by Jessica Swim, Women Employed Advancement Coordinator
Have you ever wondered what it’s really like to be a tipped worker? If you’re one of the hundreds of thousands of Chicagoans who have worked or currently work in the service industry, you don’t have to wonder. But for those who don’t, it can be hard to see the full picture in your average restaurant outing or hotel stay. As a former restaurant server and bartender, I’ve seen a lot of what happens behind the scenes and how it impacted the people I’ve worked alongside. I’d like to share some insights into what it’s really like.
Of course, across the country, state, and city, experiences vary. A job downtown is not the same as one on the South or West side. Nor would a white man share the same experience as a Black woman. Even a simple journey through TikTok will show countless comedic reenactments of worker experiences―from hair stylists, to restaurant servers, to bartenders, and more. And while humor is often used as a lens, (for example, waking up in the middle of the night and realizing you forgot to bring a table their side of ranch), similar egregious behavior is recounted again and again: disrespect, entitlement, harassment, and objectification, to name a few.
Take, for example, your average restaurant server. The amount of money they will make often depends on the shift. For example, if it’s a weekend brunch or holiday dinner, chances are good they’ll earn good tips. Or when the Cubs finally won the World Series in 2016, working waiters and bartenders across Chicago celebrated not just out of city pride, but for the fatness of their wallets as the tips poured in like rain. However, on other days and in other parts of the city, servers sometimes barely make enough to cover their own income taxes.
Then there are the customers. Chicago is an international city, renowned for its food and restaurants, and in the hospitality industry, visitors from all over can make this work a cultural and exciting experience. And while many customers are respectful, there are still rude — sometimes abusive — people everywhere. And as we know, there is still a long way to go in the fight against issues like sexism and racism, which are deeply embedded in our culture. Restaurant environments are ripe for harassment, because any potentially bigoted individual wields the power to impact a server’s ability to support themselves. Each nasty comment and unwanted sexual advance forces servers into a balancing act between maintaining their dignity and being able to pay bills. A bad tip or no tip is more than just a bummer: it’s an increased chance of someone’s lights getting turned off, less availability of quality healthcare, another hour of child care costs outweighing wages, and more. Tipped workers―especially women, and particularly Black and Latina/x women―are much more vulnerable to harassment and wage insecurity under this system both because they are more likely to work in the industry due to occupational segregation, and because a history of systemic bias has created greater barriers to their success.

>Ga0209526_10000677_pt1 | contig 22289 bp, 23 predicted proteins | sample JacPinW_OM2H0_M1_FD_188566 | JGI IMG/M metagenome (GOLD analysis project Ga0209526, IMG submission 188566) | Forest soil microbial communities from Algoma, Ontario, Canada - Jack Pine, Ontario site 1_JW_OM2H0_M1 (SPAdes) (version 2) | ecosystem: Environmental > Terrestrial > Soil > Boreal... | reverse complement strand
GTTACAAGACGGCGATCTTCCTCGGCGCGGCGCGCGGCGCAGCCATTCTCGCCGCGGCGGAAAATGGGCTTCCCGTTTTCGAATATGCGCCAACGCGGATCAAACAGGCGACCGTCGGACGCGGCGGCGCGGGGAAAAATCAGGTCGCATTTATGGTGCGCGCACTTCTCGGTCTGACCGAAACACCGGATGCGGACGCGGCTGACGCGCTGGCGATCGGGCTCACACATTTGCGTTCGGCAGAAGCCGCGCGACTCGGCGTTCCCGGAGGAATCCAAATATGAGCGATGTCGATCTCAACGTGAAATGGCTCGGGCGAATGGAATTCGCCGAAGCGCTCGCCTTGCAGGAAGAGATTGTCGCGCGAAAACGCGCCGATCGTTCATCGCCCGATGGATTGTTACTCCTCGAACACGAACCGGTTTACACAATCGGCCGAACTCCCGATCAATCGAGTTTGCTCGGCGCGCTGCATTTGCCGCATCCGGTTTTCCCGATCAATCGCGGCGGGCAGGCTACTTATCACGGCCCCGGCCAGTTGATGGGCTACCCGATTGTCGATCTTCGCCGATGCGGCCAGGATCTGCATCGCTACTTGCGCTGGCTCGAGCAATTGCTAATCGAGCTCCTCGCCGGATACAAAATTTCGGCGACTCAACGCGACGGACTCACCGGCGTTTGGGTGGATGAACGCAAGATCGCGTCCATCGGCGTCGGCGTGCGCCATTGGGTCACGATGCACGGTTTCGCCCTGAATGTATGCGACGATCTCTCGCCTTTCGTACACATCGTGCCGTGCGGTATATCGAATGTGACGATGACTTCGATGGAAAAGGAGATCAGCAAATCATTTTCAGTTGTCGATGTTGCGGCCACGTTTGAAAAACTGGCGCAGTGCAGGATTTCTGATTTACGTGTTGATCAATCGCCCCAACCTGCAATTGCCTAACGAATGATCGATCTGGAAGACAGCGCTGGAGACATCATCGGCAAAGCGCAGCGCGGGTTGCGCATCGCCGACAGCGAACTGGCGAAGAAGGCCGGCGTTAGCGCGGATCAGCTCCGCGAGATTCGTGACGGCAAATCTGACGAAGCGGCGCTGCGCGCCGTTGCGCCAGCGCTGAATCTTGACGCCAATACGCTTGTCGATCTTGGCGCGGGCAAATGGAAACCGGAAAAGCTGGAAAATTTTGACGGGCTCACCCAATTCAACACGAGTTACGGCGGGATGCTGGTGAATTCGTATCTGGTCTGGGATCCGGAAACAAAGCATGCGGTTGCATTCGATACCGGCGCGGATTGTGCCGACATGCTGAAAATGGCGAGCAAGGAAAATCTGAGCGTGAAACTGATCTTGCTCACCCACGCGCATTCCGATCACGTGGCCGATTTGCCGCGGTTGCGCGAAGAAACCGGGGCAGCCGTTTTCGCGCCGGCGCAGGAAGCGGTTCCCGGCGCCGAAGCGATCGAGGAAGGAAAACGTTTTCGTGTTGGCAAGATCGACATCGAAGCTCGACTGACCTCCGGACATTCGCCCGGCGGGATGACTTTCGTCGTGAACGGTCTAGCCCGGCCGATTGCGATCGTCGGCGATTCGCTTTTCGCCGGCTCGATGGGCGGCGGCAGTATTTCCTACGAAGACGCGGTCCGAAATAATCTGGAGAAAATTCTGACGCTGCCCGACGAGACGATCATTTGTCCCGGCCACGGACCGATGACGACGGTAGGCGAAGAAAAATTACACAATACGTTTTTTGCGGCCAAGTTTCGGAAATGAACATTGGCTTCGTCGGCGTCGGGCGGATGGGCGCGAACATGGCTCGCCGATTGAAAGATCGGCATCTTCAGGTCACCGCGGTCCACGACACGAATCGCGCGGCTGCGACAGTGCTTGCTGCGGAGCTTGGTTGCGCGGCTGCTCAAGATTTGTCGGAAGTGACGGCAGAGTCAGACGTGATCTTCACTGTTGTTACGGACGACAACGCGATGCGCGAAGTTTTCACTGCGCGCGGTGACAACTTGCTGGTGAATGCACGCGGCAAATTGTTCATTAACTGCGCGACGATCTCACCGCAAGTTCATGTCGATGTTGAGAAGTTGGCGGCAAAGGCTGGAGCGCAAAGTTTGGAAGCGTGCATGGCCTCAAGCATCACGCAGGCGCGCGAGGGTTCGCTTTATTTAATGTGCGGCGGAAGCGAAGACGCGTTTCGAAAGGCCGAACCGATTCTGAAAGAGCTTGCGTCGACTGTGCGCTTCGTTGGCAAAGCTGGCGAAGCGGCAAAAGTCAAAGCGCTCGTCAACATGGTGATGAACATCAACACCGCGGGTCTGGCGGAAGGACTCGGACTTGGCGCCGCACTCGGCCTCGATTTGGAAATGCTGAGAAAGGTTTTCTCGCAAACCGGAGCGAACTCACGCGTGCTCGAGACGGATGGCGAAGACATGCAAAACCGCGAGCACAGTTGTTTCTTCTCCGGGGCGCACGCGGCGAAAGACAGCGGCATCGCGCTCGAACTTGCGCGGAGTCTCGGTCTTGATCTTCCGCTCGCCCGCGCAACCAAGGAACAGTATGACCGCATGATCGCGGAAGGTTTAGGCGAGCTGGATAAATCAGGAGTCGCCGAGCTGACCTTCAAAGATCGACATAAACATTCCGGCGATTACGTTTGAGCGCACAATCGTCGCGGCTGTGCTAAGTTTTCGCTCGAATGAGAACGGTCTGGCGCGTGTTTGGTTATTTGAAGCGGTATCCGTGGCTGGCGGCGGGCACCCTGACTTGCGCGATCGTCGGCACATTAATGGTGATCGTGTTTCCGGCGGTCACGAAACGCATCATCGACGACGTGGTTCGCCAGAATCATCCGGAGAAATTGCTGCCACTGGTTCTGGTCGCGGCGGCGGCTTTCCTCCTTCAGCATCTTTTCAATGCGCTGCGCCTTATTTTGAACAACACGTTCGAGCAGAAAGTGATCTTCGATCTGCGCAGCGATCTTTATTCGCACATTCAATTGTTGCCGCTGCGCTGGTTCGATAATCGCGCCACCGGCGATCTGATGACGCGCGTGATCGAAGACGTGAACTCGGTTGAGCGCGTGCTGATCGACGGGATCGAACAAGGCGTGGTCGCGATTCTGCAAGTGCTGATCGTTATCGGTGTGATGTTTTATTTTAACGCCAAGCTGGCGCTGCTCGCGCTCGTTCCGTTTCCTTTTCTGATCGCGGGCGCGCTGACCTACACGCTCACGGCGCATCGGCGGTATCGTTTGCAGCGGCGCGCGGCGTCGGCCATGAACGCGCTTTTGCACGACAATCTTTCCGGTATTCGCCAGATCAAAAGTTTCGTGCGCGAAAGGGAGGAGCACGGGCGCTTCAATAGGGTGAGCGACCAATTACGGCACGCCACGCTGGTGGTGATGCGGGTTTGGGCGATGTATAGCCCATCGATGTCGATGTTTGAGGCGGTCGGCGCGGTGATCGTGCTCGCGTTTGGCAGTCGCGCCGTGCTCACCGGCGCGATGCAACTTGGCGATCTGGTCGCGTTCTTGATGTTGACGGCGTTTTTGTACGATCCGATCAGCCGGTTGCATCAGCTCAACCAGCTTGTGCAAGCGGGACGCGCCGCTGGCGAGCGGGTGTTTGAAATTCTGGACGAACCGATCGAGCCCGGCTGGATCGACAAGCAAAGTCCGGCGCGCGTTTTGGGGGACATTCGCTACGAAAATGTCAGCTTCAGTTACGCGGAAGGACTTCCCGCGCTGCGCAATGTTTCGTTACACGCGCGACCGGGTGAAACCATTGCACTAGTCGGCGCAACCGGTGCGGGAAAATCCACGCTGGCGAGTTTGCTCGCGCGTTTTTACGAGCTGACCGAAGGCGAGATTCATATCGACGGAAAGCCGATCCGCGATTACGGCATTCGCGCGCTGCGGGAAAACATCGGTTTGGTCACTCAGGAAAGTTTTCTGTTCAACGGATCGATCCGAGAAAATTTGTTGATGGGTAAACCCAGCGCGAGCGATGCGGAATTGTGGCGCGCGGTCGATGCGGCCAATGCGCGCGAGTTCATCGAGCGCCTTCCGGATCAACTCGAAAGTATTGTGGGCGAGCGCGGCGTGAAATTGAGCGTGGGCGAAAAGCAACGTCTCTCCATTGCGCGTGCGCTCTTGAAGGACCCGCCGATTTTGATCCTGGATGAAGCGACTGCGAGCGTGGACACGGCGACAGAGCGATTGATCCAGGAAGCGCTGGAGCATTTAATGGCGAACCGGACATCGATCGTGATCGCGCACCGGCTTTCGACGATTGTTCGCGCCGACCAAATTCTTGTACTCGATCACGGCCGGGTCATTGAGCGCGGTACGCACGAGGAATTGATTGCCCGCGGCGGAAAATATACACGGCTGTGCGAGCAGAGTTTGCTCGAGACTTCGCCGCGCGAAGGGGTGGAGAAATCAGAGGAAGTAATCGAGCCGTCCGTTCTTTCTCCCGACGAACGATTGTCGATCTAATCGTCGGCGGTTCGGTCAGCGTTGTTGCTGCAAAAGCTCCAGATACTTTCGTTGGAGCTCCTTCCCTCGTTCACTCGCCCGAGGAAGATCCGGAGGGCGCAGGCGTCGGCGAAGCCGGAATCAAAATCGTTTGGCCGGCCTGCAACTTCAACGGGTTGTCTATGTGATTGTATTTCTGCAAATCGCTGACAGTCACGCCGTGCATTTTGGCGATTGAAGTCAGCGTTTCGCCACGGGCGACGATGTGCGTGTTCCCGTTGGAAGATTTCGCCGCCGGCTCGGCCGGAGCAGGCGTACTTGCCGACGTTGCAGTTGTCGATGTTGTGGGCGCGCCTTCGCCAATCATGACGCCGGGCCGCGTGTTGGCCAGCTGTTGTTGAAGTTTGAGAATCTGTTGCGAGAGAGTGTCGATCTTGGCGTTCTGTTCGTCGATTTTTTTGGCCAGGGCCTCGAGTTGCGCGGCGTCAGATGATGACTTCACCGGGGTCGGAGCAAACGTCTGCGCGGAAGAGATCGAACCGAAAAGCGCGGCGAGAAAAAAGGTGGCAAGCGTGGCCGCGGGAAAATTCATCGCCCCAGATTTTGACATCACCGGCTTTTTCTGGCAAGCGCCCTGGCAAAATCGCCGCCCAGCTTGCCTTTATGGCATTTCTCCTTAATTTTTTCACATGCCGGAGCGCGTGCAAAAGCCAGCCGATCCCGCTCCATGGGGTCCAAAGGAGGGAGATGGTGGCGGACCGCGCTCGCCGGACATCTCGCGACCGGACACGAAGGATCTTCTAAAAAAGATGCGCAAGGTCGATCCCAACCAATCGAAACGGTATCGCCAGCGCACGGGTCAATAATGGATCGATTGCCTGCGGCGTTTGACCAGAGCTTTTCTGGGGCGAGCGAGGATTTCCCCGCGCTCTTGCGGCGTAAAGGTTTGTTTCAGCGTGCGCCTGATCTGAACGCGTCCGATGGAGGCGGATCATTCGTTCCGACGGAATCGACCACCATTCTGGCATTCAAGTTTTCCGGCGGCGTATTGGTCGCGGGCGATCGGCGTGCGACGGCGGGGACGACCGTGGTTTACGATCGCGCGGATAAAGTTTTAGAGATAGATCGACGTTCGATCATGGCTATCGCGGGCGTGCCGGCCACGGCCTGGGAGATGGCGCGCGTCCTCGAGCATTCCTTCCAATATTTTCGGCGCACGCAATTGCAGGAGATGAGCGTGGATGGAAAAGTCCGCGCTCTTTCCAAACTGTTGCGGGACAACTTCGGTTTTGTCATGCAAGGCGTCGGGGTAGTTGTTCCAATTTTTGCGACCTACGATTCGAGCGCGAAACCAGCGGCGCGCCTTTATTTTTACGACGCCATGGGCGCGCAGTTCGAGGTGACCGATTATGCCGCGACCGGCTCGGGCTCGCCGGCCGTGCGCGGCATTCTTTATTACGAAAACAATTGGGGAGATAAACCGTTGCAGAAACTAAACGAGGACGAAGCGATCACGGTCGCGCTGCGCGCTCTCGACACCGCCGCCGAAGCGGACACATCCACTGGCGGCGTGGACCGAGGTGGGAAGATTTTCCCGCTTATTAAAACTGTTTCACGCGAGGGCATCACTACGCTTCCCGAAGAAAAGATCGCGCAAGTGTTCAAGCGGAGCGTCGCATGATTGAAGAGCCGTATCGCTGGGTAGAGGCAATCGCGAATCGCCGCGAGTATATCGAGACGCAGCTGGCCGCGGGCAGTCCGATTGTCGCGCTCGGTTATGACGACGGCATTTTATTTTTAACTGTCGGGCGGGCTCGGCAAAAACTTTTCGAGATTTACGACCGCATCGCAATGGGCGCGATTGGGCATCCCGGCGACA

This is why for years, Women Employed (WE) has fought to end the “subminimum” wage for tipped workers and secure a full and fair wage with tips on top. Along with a dedicated group of advocates including One Fair Wage, Our Revolution, The Worker Center for Racial Justice, Shriver Center on Poverty Law, Fight for $15, Arise Chicago, SEIU Healthcare Illinois Indiana Missouri and Kansas, and many more, WE has worked tirelessly to eradicate this injustice within tipped industries. And this month, we celebrated a major victory in this fight.
On Friday, October 5, the Chicago City Council voted 36–10 to pass the One Fair Wage ordinance, ensuring that tipped workers will rightfully earn a full minimum wage with tips on top! The ordinance will phase out the subminimum wage for tipped workers over five years. WE are proud to be a part of the movement towards pay equity in Chicago! Congratulations to all the tipped workers who have been fighting to end this racist, sexist system for decades. And thank you to all the partners, coalition members, and workers who helped get us this far!
For more information and to learn more about this long overdue victory, visit Women Employed Applauds Passage of Chicago One Fair Wage Ordinance Ending Subminimum Wage for Tipped Workers — Women Employed.